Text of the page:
Skyrock uses the short and sweet slogan, “free people network”, to optimize their message. Since universality says we are all equal, anyone can join this site and connect with people all over the world through the globalization of the internet.
In 1986, Pierre Bellanger founded the Orbus group corporation, through which he created Skyrock.fm, a national FM radio station in France, which targeted a youthful market. It was inspired by the “Radio Libre” movement which stated that people should be able to freely express themselves via radio (wikipedia.org). With its 4 million daily listeners, this 96,0 station plays 24/7 and provides information on upcoming concerts, new albums, and any music-related gossip.
On December 17th, 2002, Bellanger began a blogging site known as Skyblog.com, changing the name to Skyrock.com in 2007 to broaden its image as a social networking community instead of solely a blogging site. One year later, Skyrock.com was ranked the 7th largest networking site in the world with over 21 million users. Initially its concentration focused on the French-speaking community, making it a hometown favorite over Myspace and other competitors.
What does Skyrock.com have to offer? It is now available in English, German, Dutch, Italian, Spanish and Portuguese as well. Once signing up on their website, you can add new friends, chat with other users, use Skymail and messaging, post pictures, or search for potential dates, making it similar to Myspace and Facebook. However, the one main difference is that Skyrock.com has a blog section where users can talk about their feelings on various issues, showcase their music, or add links to other websites. There are 24 different skins you can choose for your blog as well as easy-to-use text editing. You can adjust privacy setting to manage who can view your profile and who can post comments. Through cell phone SMS, you can post on your blog, see how many people are visiting your page, and leave voice messages (skyrock.com). Like Myspace, it also has its own brand of music marketing. Artists like Outkast and Pharrell have their own official pages, where new photos, tour dates and other information is posted (Cashmore).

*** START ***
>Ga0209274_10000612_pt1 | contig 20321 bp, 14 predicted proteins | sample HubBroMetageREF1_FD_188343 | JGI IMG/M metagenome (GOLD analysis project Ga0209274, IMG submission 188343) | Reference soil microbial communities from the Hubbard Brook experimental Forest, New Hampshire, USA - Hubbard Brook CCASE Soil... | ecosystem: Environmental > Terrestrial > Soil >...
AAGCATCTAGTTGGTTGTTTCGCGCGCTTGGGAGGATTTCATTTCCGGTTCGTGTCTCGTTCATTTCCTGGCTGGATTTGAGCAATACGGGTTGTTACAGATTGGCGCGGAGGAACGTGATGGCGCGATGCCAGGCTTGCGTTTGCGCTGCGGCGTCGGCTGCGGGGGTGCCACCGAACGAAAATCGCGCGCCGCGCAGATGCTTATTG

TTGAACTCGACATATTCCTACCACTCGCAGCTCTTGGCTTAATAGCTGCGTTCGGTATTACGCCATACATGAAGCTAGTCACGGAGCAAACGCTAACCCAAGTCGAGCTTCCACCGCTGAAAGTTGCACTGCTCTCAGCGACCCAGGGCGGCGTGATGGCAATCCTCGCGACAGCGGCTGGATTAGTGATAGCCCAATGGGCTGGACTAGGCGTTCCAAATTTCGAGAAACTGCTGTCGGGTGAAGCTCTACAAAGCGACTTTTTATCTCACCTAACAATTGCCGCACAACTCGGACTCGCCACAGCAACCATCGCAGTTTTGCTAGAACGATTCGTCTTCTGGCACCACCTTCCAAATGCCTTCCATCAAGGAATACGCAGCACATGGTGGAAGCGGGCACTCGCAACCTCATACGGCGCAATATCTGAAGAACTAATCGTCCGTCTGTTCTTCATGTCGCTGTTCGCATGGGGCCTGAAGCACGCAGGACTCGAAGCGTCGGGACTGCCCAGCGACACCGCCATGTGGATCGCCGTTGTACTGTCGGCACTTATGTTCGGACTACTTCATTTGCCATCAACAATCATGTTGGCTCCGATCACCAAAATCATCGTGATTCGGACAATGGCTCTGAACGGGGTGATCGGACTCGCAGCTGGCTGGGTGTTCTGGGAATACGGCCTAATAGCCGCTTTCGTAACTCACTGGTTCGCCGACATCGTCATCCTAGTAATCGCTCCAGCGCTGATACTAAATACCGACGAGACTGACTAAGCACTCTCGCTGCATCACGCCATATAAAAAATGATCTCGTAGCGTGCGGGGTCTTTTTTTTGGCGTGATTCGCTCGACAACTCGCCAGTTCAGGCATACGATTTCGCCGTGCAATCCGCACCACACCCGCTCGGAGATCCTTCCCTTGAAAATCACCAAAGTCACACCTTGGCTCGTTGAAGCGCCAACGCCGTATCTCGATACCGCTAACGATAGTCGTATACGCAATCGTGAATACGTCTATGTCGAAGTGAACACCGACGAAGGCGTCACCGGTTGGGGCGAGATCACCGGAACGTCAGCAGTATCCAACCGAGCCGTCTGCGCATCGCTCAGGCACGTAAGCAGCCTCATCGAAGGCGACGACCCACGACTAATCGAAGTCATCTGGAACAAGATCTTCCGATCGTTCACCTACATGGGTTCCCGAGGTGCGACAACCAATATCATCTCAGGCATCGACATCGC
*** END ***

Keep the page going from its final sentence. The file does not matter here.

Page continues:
In 2005, the website became a huge money enterprise for Orbus by bringing in $6.4 million in advertising income. This addition of an online networking site in association with the FM radio station was a genius idea since Bellanger knows that “the new medium is people, the new culture is participatory. The new generation has made continuous connection to the web a common practice - conversation is at the core of the relationships, and the web is the new centre of gravity” (Andrews). Skyblog communicated with Skyrock.fm’s advertisers like McDonalds, Sony, Nike, etc. to have them advertise on its website. Skyrock makes marketing campaigns for its advertisers by creating small product-directed blog sites where users can learn about new products and make comments. Advertisers pay for the design of their campaign and a day-to-day fee to keep up their ads (Cooper). Even French politicians communicate their messages using this medium. Skyrock plays into Guy Debord’s ideas of the society as a spectacle because we are seduced by outrageous claims overshadowing the reality of the finished product. Advertisers create phantom images to promote product sales and increase profits.